Oct. 24 Clemente Award presentation

Oct. 24 Clemente Award presentation

GREG AMSINGER: Hello, everyone. My name's Greg Amsinger of MLB Network, and welcome to the announcement of the recipient of the 2014 Roberto Clemente Award presented by Chevrolet.

This prestigious award pays tribute to Roberto Clemente's legacy, achievements and character by recognizing Major League Baseball player that best represents the game, through positive contributions on and off the field, and who truly understands the value of helping others. The Roberto Clemente Award is named for the Hall of Famer and 15‑time All‑Star who died in a plane crash in 1972 on New Year's Eve while attempting to deliver supplies to earthquake victims in Nicaragua. A wonderful humanitarian, and a special ballplayer was taken from the world that night. From that day forward his indelible giving spirit has lived on, thanks in large part to our next speaker.

As the MLB Goodwill Ambassador, she continues to share Roberto's message of selflessly giving back to others through service. It is my pleasure to introduce the wife of Roberto Clemente, Vera Clemente.

VERA CLEMENTE: Good afternoon. It is an honor to be Major League Baseball's Goodwill Ambassador. It's an honor to be here today representing my family, and Roberto's commitment to baseball excellence on the field, and humanitarian efforts off the field. I want to thank Major League Baseball and Chevrolet for the support it provides to this award, both nationally and locally.

I also want to congratulate all of this year's nominees for all that they do. They are truly role models for today's generation. Congratulations to Paul Konerko and Jimmy Rollins. Roberto would be proud of the many, many things you do for your commitments. You both have been able to play most or all of your careers for one team, Paul with the White Sox for 16 years, and Jimmy with the Phillies for 15 years. And Roberto would have also appreciated that.

A special "thank you" to Commissioner Selig from my heart, the bottom of my heart, for all you have done over the years for me, my family and for the world. We will miss you, but I hope to see you soon in Puerto Rico. We will be together soon. We will be together soon. Thank you. God bless you.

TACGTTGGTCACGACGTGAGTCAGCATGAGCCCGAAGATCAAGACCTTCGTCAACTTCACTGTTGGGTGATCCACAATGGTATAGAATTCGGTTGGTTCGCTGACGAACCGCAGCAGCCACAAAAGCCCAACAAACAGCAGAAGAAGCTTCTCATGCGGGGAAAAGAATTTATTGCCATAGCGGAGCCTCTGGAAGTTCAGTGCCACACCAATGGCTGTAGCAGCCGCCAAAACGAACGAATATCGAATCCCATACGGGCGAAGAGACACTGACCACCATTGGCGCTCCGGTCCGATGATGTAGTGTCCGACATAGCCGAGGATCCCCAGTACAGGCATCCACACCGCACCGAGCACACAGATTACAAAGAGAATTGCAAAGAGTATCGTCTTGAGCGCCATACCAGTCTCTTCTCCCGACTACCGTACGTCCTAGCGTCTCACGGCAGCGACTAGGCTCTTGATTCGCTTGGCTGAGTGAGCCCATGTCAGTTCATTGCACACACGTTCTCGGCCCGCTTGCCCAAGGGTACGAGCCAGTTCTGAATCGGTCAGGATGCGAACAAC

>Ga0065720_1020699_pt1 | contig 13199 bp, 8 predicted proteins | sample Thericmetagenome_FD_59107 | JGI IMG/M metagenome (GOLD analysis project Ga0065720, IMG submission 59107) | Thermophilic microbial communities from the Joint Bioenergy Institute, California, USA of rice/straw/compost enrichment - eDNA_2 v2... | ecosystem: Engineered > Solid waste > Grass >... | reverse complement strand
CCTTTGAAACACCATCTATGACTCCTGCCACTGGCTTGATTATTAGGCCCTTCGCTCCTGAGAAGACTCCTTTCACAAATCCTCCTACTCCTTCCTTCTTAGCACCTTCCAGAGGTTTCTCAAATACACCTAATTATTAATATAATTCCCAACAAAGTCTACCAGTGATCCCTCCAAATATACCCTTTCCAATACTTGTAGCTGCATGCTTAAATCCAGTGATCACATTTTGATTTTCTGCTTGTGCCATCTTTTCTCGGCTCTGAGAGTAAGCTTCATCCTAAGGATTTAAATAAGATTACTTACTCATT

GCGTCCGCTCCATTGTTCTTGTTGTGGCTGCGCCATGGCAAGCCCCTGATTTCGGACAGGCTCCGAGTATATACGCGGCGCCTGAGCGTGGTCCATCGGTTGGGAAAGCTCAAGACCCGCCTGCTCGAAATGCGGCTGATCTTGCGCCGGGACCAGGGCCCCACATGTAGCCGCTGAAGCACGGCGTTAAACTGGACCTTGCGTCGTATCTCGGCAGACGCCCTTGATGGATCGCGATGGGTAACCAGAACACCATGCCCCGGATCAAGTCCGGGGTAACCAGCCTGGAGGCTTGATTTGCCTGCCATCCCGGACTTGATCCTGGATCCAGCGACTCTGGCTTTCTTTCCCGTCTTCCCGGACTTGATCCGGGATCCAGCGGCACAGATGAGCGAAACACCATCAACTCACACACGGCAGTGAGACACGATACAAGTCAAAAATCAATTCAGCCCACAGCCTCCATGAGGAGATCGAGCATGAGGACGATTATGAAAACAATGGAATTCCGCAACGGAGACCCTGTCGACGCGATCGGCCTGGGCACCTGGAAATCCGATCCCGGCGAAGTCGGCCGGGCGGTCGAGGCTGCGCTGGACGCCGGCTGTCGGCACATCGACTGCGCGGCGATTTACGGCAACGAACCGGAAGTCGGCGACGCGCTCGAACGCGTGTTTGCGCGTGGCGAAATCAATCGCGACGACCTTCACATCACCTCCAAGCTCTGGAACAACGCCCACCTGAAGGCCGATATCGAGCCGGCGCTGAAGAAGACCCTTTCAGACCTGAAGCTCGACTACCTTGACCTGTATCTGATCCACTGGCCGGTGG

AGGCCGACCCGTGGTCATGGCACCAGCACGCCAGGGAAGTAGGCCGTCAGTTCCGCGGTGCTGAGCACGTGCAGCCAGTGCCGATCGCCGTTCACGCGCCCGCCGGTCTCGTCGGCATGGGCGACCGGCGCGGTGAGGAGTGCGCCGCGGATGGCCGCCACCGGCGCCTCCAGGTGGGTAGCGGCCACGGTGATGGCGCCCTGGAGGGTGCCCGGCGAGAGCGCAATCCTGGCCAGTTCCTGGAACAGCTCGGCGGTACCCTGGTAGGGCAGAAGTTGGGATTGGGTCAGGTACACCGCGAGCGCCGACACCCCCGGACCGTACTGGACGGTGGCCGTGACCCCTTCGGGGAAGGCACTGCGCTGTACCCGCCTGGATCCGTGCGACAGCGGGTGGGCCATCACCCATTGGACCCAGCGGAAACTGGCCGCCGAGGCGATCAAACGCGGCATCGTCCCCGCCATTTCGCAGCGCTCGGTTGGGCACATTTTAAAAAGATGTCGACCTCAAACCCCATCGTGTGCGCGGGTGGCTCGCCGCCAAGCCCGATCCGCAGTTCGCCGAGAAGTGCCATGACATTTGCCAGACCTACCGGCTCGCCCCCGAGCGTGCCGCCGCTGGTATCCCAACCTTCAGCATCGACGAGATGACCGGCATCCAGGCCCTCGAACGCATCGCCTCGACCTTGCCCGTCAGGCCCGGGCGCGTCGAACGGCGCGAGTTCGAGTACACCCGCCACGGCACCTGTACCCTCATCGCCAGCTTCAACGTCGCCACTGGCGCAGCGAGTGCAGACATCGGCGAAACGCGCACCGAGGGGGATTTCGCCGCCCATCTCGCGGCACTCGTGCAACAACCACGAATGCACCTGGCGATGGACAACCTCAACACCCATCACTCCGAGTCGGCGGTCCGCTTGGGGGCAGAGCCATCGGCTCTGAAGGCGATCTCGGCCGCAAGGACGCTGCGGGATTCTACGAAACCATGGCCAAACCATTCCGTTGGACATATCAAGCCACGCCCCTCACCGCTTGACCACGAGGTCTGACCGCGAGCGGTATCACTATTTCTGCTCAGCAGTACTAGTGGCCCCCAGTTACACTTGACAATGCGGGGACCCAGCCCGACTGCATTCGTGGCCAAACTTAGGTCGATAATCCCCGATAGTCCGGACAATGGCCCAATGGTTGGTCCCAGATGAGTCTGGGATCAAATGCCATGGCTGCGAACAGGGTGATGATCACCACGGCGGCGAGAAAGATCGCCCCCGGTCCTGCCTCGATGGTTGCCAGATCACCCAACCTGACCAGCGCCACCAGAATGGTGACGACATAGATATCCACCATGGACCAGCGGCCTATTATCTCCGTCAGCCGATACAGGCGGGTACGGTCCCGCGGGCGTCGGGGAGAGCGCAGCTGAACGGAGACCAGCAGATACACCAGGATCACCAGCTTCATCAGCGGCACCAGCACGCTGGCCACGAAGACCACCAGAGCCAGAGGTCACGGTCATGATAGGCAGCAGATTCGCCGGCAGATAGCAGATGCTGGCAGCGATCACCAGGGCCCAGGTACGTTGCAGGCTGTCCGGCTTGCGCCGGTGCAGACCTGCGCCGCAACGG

GREG AMSINGER: The Roberto Clemente Award is presented by Chevrolet, the official vehicle of Major League Baseball. To speak on their behalf, please welcome regional zone manager for Chevrolet, Mike Stinson.

MIKE STINSON: Thank you very much. On behalf of Chevrolet, we are very proud to be part of the Roberto Clemente Award. We want to thank you. We want to thank Major League Baseball, quite an honor for Chevrolet to be part of such a great, great award.

We have been involved with this award now for seven years, and I'm here to tell you that we have contributed almost $2 million to all the charities across the nation. And over the seven years we've had almost two million fans vote online for these proud winners, so very, very exciting getting the fans involved.

And I will say this year I'm proud to announce that we'll be donating a car to both winners' charity of choice, as well as a monetary contribution, so very, very exciting, and we're very proud on Chevrolet.

So again, on behalf of Chevrolet, thank you. Being born and raised in Pittsburgh, Vera, this is a proud moment for me, truly, to be part of the Clemente family. And Jimmy and Paul, very exciting, and thank you, Bud.

GREG AMSINGER: The recipient of the Roberto Clemente Award was selected, as Mike said, based on a combination of fan vote on ChevyBaseball.com and a panel of dignitaries, including Vera and our next speaker. To officially announce the winner of the 2014 Roberto Clemente Award presented by Chevrolet, please welcome Baseball Commissioner, Bud Selig.